Building Contractors Agreement (BCA) Facts About the BCA Contract Proposal
The proposed 3 year agreement presented to the District Council from the Building Contractors Association (BCA) contains Market Recovery Provisions that need to be explained. These provisions are currently not part of any collective bargaining agreement with the District Council, but are in Project Labor Agreements (PLA’s). Attached are documents that indicate the future hotel work coming to the city, the majority of them being developed non-union. Also attached, is a document explaining the Co-Star Realty system for the classification of commercial office buildings in New York City. “C-Class” buildings are referred to in the proposal. Union contractors do virtually no work in “C-Class” buildings currently. If we are to break into that market, these rates would be a tool to accomplish that.
The Outer borough rates for new buildings are designed to recapture a market we have lost.
The B-12A Residential and Hospitality Market Recovery Rates cover buildings that are not currently being built union except where a PLA has been utilized with success to capture that work. The B-12A rate is 8.9% below the CBA rate, currently a deduction of $7.54 an hour.
Talks with the BCA have been ongoing since early last year. At the beginning of the summer the BCA stated that in order for the General Contractors (GC’s) to continue to have a collective bargaining agreement with the District Council, they would need something to make them more competitive with non-union GC’s that are increasingly gaining market share in what has always been a stronghold for union contractors. By virtue of having the General Contractors signed, the Union benefits from the subcontracting clause, which locks in that the work is subbed to a Union Signatory. The BCA introduced a proposal for Market Recovery Rates.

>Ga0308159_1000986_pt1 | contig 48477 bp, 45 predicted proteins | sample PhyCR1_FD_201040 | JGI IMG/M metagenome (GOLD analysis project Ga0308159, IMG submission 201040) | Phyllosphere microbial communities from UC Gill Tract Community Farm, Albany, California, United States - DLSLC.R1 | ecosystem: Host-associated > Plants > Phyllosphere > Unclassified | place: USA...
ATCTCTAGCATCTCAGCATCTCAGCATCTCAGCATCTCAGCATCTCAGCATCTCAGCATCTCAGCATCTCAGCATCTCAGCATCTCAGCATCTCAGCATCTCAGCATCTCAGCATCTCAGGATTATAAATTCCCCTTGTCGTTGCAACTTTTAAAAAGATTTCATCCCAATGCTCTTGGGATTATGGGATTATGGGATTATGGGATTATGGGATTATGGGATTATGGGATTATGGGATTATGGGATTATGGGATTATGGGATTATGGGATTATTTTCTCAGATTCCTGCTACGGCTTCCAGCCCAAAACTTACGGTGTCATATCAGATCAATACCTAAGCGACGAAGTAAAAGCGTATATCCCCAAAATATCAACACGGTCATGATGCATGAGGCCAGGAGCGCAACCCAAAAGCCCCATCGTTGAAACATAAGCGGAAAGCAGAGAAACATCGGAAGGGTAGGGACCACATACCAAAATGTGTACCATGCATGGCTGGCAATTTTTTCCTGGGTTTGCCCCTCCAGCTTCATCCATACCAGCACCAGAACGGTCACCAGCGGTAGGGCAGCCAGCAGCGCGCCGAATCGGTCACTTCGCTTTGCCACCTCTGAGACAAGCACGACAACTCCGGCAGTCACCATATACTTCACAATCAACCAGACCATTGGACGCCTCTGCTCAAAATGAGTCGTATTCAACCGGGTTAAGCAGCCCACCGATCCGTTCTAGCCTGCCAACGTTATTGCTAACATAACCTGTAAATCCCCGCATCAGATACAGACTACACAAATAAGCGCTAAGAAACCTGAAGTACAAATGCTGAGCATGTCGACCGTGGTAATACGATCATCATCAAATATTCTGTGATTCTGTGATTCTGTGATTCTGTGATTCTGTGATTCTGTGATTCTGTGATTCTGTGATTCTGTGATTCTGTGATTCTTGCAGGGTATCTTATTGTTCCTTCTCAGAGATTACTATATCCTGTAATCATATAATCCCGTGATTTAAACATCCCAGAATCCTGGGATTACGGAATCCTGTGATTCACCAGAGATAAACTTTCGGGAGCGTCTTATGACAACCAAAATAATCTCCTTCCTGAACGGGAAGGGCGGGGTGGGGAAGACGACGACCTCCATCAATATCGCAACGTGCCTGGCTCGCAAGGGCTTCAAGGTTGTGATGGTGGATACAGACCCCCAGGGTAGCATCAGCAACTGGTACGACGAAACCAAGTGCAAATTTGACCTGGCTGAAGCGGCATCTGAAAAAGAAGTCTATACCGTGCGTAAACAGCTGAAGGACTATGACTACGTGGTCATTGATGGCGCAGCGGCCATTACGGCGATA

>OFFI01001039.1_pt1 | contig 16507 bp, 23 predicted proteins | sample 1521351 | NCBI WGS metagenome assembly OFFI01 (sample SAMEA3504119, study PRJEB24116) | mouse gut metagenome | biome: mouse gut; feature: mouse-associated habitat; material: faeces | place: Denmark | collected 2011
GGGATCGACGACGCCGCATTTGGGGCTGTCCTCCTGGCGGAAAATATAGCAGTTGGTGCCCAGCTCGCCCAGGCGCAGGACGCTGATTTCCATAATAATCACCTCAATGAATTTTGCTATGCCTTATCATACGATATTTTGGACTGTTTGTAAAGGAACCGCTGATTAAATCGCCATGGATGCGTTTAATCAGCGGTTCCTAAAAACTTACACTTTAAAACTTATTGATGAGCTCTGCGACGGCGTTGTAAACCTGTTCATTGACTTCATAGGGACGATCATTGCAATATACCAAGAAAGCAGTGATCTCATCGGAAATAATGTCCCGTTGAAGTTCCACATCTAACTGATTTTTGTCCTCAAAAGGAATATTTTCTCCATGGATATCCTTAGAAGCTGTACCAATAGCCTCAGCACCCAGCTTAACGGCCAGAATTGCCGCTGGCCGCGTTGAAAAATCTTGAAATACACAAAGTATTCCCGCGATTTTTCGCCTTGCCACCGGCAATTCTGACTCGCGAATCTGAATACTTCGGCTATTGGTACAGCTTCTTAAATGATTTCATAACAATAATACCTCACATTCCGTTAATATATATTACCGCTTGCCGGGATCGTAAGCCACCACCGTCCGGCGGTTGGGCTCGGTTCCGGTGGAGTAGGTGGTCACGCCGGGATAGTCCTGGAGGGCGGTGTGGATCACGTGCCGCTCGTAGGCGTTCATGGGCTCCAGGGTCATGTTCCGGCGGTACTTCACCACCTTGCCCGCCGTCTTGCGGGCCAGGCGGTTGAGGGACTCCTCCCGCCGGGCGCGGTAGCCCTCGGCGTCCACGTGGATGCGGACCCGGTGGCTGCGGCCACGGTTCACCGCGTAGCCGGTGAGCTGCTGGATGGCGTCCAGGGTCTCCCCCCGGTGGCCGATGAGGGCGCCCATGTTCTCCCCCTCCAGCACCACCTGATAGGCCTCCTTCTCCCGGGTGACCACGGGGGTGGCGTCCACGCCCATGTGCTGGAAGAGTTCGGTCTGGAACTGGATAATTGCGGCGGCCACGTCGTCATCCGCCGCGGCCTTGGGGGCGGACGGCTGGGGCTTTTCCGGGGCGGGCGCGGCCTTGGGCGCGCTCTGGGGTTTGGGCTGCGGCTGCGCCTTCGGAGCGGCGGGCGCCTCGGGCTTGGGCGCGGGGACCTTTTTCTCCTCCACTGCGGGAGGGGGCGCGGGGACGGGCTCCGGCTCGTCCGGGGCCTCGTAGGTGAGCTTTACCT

Originally the BCA proposed market recovery rates that would reduce wages and fringes in what is classified as Class A buildings by 20% for interior alteration and fit outs 150,000 sq. ft. and under. The outer borough rates would be a 20% reduction for new residential and hospitality buildings.
The Union refused to consider the reduction in Class A interior work, as it is an area we consider ourselves to be strong in. The Organizing Department introduced the Co-Star system (see accompanying attachment) as a way to delineate between building classes.
The District Council Negotiating Committee is comprised of the Executive Delegates from each local along with the Executive Secretary-Treasurer, President and Vice President of the District Council. The committee in its entirety recognized the need to address residential and hospitality buildings not only in the outer boroughs, but also in Manhattan where buildings under 20 stories were largely non-union except where PLA’s were utilized. The fact of the matter is that 50-story buildings are being built non-union and it is a reality that needs to be dealt with. The committee as a whole held their ground on the Class A interior rates from the beginning, but participated in the process that led to the provisions in the current proposal posted along with this letter. It is this list of proposed changes to the CBA that are provided for your review. This will potentially be put to a ratification vote at the first delegate meeting that will be held in March.
over 1100 square feet
over 35000 square feet
20000 to 35000 square feet
12000 to 20000 square feet
over 8000 square feet
over 12500 square feet